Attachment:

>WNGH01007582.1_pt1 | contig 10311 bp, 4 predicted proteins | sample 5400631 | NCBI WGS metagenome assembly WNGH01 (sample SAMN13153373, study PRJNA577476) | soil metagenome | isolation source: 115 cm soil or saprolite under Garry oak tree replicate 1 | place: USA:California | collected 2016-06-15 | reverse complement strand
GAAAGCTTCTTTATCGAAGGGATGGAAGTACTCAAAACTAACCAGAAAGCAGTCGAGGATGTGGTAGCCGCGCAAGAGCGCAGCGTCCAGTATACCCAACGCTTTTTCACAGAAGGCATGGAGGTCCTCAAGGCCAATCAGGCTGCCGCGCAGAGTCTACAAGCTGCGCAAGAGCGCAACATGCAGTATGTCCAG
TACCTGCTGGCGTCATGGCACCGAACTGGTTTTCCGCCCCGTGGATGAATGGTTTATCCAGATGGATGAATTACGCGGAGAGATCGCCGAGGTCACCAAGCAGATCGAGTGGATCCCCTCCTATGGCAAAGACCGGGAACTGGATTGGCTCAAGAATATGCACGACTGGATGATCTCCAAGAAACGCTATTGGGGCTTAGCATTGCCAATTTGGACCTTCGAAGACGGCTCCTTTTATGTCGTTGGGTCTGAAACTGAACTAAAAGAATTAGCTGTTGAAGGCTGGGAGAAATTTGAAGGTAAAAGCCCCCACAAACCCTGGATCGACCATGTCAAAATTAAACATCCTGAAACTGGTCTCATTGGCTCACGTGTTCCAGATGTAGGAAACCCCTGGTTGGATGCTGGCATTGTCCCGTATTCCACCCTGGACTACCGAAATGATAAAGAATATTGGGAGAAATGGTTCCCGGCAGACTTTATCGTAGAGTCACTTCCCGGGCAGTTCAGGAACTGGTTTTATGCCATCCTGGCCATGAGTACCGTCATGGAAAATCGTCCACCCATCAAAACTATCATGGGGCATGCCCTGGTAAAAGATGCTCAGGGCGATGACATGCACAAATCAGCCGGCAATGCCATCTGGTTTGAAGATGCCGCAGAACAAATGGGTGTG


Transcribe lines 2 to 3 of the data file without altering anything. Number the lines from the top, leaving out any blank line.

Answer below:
GAAAGCTTCTTTATCGAAGGGATGGAAGTACTCAAAACTAACCAGAAAGCAGTCGAGGATGTGGTAGCCGCGCAAGAGCGCAGCGTCCAGTATACCCAACGCTTTTTCACAGAAGGCATGGAGGTCCTCAAGGCCAATCAGGCTGCCGCGCAGAGTCTACAAGCTGCGCAAGAGCGCAACATGCAGTATGTCCAG
TACCTGCTGGCGTCATGGCACCGAACTGGTTTTCCGCCCCGTGGATGAATGGTTTATCCAGATGGATGAATTACGCGGAGAGATCGCCGAGGTCACCAAGCAGATCGAGTGGATCCCCTCCTATGGCAAAGACCGGGAACTGGATTGGCTCAAGAATATGCACGACTGGATGATCTCCAAGAAACGCTATTGGGGCTTAGCATTGCCAATTTGGACCTTCGAAGACGGCTCCTTTTATGTCGTTGGGTCTGAAACTGAACTAAAAGAATTAGCTGTTGAAGGCTGGGAGAAATTTGAAGGTAAAAGCCCCCACAAACCCTGGATCGACCATGTCAAAATTAAACATCCTGAAACTGGTCTCATTGGCTCACGTGTTCCAGATGTAGGAAACCCCTGGTTGGATGCTGGCATTGTCCCGTATTCCACCCTGGACTACCGAAATGATAAAGAATATTGGGAGAAATGGTTCCCGGCAGACTTTATCGTAGAGTCACTTCCCGGGCAGTTCAGGAACTGGTTTTATGCCATCCTGGCCATGAGTACCGTCATGGAAAATCGTCCACCCATCAAAACTATCATGGGGCATGCCCTGGTAAAAGATGCTCAGGGCGATGACATGCACAAATCAGCCGGCAATGCCATCTGGTTTGAAGATGCCGCAGAACAAATGGGTGTG